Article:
10 Years in Manchester: John Brewer Calendar

13 Feb 2023

As the National Football Museum celebrates 10 years in Manchester, we are telling the stories of people who have been instrumental in the museum’s success.

The latest subject of our ‘My NFM Story’ features is John Brewer, the National Football Museum’s current Chair of the Board of Trustees.

john brewer and jane bateman

As you approach the NFM, you cannot help but be impressed by the magnificent Urbis Building and its location at the heart of Manchester city centre. But more importantly, once inside I was impressed with the variety of exhibits and things that there are to do, as well as the iconic nature of many of the items that are on display.

And of course, I was also really impressed with the passion, commitment and energy of all of the staff.

Why do you think it is important for the country to have a national museum about football?

Football is a sport that is part of our culture, and it is a sport that has grown and evolved over time, whilst adapting as times and society have changed.  The NFM is a record of these changes and provides a vital insight into how football and our society are closely linked, whilst providing a vital insight into the past for the next generation of football fans.

What has been your favourite exhibition at the National Football Museum?

I think the whole country was rightly proud of the performances of the England Lionesses at the 2022 Euros, so our exhibition highlighting the Euros and the achievement of our players was something that we can all be rightly proud of.

Interestingly, as the FA’s sports scientist in the early 1990’s, I was working closely with the England Women’s team, who at that time were run by a separate Governing Body, the England Women’s FA.  They had their office in the Manchester Corn Exchange, which of course is just across the road from the NFM and now home to a range of restuarants and coffee shops!

What does football mean to you?

As a young lad, I used to go to watch my home team, Torquay United, who I still loyally support.  So in that sense, football has brought me a lot of pain and anguish, as well as more relegations than promotions!  But seriously, football gave me my first job as Head of Human Performance for the FA, and from there I have had a long and varied career in sport and sports science, so I owe football a lot.

Today, my wife and I spend most Saturdays following Non-League football in Buckinghamshire and Oxfordshire, and we regularly go to watch games in our local area.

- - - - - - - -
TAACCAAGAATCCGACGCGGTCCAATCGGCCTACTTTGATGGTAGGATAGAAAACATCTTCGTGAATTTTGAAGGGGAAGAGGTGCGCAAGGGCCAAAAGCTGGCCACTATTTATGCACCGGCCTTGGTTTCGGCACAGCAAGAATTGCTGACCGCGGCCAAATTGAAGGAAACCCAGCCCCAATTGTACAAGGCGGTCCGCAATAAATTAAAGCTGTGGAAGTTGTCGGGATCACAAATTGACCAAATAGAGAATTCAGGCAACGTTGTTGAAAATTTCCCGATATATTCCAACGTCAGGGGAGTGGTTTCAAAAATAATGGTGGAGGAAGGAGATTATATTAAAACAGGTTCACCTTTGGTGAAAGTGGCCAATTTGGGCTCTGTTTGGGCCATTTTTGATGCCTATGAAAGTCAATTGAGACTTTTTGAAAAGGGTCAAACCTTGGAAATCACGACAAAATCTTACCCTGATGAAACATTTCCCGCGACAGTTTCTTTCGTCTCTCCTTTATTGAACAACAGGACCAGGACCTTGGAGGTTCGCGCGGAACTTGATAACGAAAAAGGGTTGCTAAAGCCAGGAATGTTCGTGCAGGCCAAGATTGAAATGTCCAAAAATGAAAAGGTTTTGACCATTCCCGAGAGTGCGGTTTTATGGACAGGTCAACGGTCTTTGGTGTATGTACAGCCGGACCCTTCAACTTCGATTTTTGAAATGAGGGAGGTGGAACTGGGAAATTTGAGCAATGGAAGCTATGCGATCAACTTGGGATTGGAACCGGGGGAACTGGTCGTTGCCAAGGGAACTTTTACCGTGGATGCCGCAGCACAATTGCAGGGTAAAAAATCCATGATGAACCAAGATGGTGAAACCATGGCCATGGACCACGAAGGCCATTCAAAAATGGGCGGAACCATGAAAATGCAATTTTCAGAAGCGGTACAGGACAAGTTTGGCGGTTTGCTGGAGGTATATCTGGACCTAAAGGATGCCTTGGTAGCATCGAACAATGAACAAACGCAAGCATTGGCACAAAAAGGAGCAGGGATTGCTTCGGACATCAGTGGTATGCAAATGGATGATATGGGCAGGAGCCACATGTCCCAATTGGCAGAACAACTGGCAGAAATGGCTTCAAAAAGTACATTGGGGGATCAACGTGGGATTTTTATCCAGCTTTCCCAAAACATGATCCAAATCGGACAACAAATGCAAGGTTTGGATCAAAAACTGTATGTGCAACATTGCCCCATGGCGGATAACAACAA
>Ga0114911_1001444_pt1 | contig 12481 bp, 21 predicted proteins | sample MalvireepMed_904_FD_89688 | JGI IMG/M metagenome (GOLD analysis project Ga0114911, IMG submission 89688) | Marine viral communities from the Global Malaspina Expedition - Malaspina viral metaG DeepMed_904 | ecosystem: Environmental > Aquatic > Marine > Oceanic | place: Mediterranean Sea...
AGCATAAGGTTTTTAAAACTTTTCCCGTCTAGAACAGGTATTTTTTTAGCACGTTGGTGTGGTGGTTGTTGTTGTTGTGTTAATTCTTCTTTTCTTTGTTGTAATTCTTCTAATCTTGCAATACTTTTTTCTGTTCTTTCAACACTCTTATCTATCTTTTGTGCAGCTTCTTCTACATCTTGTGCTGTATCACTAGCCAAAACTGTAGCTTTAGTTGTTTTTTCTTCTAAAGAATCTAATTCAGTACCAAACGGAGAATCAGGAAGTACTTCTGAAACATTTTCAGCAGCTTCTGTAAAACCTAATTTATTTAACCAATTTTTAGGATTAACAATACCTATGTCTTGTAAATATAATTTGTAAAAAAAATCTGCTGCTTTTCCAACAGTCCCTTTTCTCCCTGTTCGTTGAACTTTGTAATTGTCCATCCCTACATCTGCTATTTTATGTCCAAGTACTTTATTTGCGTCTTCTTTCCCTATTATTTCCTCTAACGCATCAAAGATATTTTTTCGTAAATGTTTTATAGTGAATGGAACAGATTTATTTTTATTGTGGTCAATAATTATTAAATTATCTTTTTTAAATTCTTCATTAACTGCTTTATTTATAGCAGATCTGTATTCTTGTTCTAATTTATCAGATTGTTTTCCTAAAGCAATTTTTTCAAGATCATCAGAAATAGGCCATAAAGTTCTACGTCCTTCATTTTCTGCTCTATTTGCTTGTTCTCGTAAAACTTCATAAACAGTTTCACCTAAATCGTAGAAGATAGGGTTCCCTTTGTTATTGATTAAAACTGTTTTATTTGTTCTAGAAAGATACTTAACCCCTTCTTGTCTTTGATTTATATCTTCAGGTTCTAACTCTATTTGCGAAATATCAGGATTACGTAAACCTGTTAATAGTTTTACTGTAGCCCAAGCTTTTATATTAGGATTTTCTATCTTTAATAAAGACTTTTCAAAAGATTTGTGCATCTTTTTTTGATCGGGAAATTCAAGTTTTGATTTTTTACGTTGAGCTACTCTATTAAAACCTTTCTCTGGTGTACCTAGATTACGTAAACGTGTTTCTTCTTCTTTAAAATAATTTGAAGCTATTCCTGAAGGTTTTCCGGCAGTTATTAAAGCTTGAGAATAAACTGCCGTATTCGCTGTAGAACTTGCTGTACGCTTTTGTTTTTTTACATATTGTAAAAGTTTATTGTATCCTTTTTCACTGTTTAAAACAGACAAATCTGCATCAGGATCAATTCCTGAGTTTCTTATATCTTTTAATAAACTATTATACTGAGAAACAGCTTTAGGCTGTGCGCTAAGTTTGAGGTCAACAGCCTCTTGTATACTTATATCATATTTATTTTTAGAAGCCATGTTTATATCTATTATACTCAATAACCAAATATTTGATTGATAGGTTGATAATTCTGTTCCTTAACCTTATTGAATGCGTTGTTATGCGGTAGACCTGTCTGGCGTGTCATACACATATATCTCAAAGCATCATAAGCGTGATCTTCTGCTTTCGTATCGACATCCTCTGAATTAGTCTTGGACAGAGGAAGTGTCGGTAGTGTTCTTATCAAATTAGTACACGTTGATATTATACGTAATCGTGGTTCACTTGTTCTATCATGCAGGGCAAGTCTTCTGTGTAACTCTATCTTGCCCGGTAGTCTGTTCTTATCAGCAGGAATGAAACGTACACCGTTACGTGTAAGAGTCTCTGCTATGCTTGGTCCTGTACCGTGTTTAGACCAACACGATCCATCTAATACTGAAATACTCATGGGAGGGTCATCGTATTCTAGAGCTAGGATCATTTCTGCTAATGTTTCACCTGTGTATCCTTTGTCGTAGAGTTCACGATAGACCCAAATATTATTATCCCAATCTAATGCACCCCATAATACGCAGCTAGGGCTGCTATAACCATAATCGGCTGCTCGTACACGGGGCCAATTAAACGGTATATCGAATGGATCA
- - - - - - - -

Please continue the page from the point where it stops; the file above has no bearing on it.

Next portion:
How does the National Football Museum contribute to Manchester’s arts and cultural offer?

I think the NFM attracts many people who may not normally see a museum as a “go-to” place, so it plays a large part in increasing access, diversity and inclusion to the arts and culture offer in the city. It is also unique in attracting football fans from all over the world, and particularly Europe, when the are in the city for European competition.

What’s your favourite item on display within the museum?

It probably won’t be a surprise if I say it is Geoff Hurst’s iconic red England shirt from the 1966 World Cup Final!

What are your ambitions for the museum? Where would you like it to be in another 10 years’ time?

I once had a boss who was always encouraging me not to limit the “scale of my ambition”, and it is something I still use today to apply to people and organisations I am working with.  So in 10 years time, I would like to think that whilst we are still called the National Football Museum, we have a global presence and reputation all over the world, which at the same time is underpinned by a sound financial base giving us security and a basis upon which to grow.

I would like us to have a strong digital presence, with virtual exhibitions, talks and content that can be accessed by people all over the world, as well as close links with all the key stakeholders who are part of the game in this country. Our staff will continue to be proud to work for an organisation with a national and global reputation, and we will be seen as the “go to” place for all things relating to the history of football.

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